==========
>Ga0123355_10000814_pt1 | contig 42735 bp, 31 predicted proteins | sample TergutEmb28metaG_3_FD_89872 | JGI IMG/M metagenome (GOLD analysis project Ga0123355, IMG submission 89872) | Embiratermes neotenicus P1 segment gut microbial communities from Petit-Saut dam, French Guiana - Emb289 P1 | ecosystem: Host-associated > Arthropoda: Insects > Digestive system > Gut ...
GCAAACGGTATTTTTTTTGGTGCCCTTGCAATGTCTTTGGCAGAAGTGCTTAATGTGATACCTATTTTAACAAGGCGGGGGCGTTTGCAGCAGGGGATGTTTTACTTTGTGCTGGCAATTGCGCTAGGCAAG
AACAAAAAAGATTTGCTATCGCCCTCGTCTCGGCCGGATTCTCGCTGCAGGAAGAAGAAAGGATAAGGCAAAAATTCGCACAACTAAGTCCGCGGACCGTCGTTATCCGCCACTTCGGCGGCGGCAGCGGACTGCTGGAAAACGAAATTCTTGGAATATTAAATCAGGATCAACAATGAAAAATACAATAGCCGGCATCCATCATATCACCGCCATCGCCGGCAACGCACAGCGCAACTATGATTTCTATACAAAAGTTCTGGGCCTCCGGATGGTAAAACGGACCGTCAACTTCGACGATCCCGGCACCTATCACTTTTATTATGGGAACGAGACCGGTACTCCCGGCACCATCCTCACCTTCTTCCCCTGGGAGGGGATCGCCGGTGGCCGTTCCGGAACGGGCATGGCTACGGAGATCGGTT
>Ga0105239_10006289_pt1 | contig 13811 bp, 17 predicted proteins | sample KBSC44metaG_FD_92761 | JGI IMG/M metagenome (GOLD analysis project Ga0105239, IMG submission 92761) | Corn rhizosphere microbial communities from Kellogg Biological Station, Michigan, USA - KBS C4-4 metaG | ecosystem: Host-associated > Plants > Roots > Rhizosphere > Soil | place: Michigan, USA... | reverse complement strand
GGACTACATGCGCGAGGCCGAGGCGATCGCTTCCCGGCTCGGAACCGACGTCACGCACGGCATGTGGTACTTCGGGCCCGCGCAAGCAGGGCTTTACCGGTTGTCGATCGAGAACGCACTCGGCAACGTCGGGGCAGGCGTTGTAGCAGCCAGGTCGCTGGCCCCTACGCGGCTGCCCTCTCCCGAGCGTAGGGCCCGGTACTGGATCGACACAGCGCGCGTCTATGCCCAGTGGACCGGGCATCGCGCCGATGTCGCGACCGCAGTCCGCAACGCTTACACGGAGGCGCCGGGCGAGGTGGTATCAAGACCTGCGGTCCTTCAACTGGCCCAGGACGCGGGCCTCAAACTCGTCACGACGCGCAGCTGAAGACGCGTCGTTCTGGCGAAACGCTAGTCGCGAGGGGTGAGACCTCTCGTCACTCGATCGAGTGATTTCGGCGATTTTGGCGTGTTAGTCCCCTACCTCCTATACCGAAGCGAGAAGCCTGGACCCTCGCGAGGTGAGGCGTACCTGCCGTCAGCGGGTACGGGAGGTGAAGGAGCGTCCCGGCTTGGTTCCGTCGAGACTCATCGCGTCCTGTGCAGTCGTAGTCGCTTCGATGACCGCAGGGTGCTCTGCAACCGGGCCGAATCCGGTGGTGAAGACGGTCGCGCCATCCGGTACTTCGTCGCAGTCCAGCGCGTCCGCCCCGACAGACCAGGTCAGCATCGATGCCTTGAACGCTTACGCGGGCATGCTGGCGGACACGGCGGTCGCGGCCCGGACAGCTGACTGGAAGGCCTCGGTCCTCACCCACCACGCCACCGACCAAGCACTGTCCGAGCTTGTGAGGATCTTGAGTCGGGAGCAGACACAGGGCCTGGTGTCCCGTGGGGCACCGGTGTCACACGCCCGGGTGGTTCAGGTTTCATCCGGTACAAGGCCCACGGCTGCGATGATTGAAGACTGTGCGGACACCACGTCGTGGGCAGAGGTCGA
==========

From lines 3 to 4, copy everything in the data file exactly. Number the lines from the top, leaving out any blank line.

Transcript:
AACAAAAAAGATTTGCTATCGCCCTCGTCTCGGCCGGATTCTCGCTGCAGGAAGAAGAAAGGATAAGGCAAAAATTCGCACAACTAAGTCCGCGGACCGTCGTTATCCGCCACTTCGGCGGCGGCAGCGGACTGCTGGAAAACGAAATTCTTGGAATATTAAATCAGGATCAACAATGAAAAATACAATAGCCGGCATCCATCATATCACCGCCATCGCCGGCAACGCACAGCGCAACTATGATTTCTATACAAAAGTTCTGGGCCTCCGGATGGTAAAACGGACCGTCAACTTCGACGATCCCGGCACCTATCACTTTTATTATGGGAACGAGACCGGTACTCCCGGCACCATCCTCACCTTCTTCCCCTGGGAGGGGATCGCCGGTGGCCGTTCCGGAACGGGCATGGCTACGGAGATCGGTT
>Ga0105239_10006289_pt1 | contig 13811 bp, 17 predicted proteins | sample KBSC44metaG_FD_92761 | JGI IMG/M metagenome (GOLD analysis project Ga0105239, IMG submission 92761) | Corn rhizosphere microbial communities from Kellogg Biological Station, Michigan, USA - KBS C4-4 metaG | ecosystem: Host-associated > Plants > Roots > Rhizosphere > Soil | place: Michigan, USA... | reverse complement strand